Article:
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Coming Face-to-Face with The Enemy at the MIT Museum


Slip the straps of the eight-pound backpack over your shoulders, buckle it around your waist, and try not to tense up as an attendant tightens your virtual-reality headset. In a moment, the large, mostly empty room at the MIT Museum is gone. You’ve entered The Enemy, an immersive, interactive exhibition developed by photojournalist Karim Ben Khelifa in collaboration with MIT professor of digital media D. Fox Harrell. Take a tentative step into the first of its three white-walled galleries, each dedicated to a different combat zone: the Democratic Republic of the Congo, El Salvador, and Israel and Palestine. Photographs of two combatants from opposing factions wait on opposite walls. Step toward the photos, and a narrator’s voice introduces the two men. Then, before you’ve fully acclimated to the weight of your gear or the contours of this virtual space, the two men suddenly walk into the room.

You can hear their footfalls, watch the camouflage of a uniform crinkle as a soldier gestures, and even scrutinize the tattoos on the men from El Salvador—one with intricate sleeves and an insignia of MS-13 inked across his forehead, the other with tribute to his wife on his side and an homage to his gang, Barrio 18, over this heart. A voice poses questions to each man as he stands in front of his portrait. What is your first memory of violence? What does peace mean to you? Who is your enemy? Have you killed an enemy? What is happiness for you? Where would you like to see yourself in 20 years? What do you fear?

Photo courtesy of Karim Ben Khelifa.

Each of the six men answers these questions and others in his native language, a translation echoing after. A former child soldier from the Congo recounts killing nine people at age 14, three years after his own parents were murdered in front of him, their brains splattered across his skin. A gang member who has spent 17 years in prison recalls the beatings he suffered at the hands of his parents and the first time his daughter called him papa. A Palestinian hopes for peace among his people, and with his enemy, too. He wears a balaclava to conceal his identity from both. It covers everything but his eyes, which follow you, even when you move to the side.

The men’s movements were captured by 3-D scans in makeshift studios in each location, then painstakingly pieced back together with recordings of their interviews at Ben Khelifa’s home base in Paris. Before long you realize your body language, too, is being monitored. These reactions, and the results of a pre-exhibit questionnaire, shape what you see in the galleries and in a fourth, final room, whose contents I’ll leave for you to discover. Afterward, once an attendant has helped you out of your gear, you can take a seat and read some background on the project as you readjust to reality. It might be useful, at this point, to learn more about exactly how the data from participants’ questionnaires and movements are interpreted and deployed. But that omission doesn’t undercut the power of these stories, brought to life through a technology often used for escape and entertainment, here transformed into a conduit for encounters with people half a world away.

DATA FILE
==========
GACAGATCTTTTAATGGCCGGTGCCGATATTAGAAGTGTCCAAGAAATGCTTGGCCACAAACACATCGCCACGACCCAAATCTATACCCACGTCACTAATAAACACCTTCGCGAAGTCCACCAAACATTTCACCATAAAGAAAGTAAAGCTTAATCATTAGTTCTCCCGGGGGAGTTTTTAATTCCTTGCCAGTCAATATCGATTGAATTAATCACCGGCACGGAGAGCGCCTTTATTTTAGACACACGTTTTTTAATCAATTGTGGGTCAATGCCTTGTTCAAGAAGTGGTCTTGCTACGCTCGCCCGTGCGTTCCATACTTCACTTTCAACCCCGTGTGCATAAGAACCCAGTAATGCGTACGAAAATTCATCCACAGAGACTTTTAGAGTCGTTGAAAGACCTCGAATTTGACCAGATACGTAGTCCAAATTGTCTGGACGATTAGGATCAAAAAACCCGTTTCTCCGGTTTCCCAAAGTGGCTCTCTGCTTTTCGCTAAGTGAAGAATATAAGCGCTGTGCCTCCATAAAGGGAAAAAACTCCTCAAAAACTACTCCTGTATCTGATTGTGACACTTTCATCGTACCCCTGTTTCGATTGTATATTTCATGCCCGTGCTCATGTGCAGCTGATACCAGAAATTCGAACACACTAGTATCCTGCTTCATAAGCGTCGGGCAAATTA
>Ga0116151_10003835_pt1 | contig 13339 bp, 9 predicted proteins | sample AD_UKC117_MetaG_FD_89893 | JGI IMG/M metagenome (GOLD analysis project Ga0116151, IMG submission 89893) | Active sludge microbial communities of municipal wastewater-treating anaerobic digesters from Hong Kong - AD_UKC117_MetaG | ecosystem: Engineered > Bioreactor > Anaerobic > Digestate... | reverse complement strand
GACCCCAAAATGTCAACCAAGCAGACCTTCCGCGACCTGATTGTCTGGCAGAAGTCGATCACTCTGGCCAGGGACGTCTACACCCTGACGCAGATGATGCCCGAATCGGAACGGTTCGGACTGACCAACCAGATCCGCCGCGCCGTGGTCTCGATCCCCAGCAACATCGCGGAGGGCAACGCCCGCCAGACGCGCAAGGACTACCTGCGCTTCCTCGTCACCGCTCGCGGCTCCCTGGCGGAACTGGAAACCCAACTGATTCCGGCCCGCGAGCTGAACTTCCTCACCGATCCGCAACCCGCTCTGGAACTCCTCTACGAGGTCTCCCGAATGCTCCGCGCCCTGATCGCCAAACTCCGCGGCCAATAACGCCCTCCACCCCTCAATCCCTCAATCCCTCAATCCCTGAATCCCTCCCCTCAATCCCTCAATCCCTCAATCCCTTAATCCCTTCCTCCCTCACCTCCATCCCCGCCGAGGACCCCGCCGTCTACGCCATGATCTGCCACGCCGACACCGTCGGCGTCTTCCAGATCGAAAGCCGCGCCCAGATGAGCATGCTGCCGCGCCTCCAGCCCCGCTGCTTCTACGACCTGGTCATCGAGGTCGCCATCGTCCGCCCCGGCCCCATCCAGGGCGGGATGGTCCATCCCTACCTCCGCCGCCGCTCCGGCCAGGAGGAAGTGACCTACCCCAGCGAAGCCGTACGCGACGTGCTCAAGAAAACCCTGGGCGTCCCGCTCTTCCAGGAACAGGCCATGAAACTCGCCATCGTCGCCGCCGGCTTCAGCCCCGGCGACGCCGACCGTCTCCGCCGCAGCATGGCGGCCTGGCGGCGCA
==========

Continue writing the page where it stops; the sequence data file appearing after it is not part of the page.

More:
Ben Khelifa, who has trained his lens on subjects in more than 80 countries, including Iraq and Afghanistan, says he was motivated in part by frustration with the limits of war photography and its power to produce real change. Interestingly, this project, which evolved during his artist residency at MIT’s Open Documentary Lab, was initially conceived as a photography exhibition. How might the effect of The Enemy be different if it was a photography exhibition? A photo essay in a glossy magazine? A video installation? A documentary film? An app? (In fact, a free augmented-reality app allows users to experience elements of the exhibition through their smartphones).

Photos courtesy of Karim Ben Khelifa.











These images and testimonies would pack an emotional punch in all the aforementioned mediums, but the virtual-reality experience lends a visceral immediacy that leaves you wishing everyone with an enemy had such a chance to see the specificity of his suffering and hear the humanity in his hopes and dreams. Even silences carry weight: When one man leaves a pointed question unanswered, when you hear only the sound of his breathing and your own, you feel the tension of that moment in a way the wall text of a conventional exhibit likely could not capture. Though this novel medium limits the work’s reach in one practical sense (only five visitors are admitted per quarter hour), it also allows Ben Khelifa and his collaborators to intrigue many who might skip past a headline about the Congo. And if you choose to meet face-to-face with these men — who each close with the words “Thank you for listening” — I suspect their voices will resonate long after you step back out into the sunshine.

The Enemy will be on display at the MIT Museum through December 31. Visit the exhibition's site for entry times and registration details.

About Author

Jacqueline Houton is an editor and writer based in Cambridge. A former editor of The Improper Bostonian and managing editor of The Phoenix and STUFF Magazine, she’s now a free-range word nerd.

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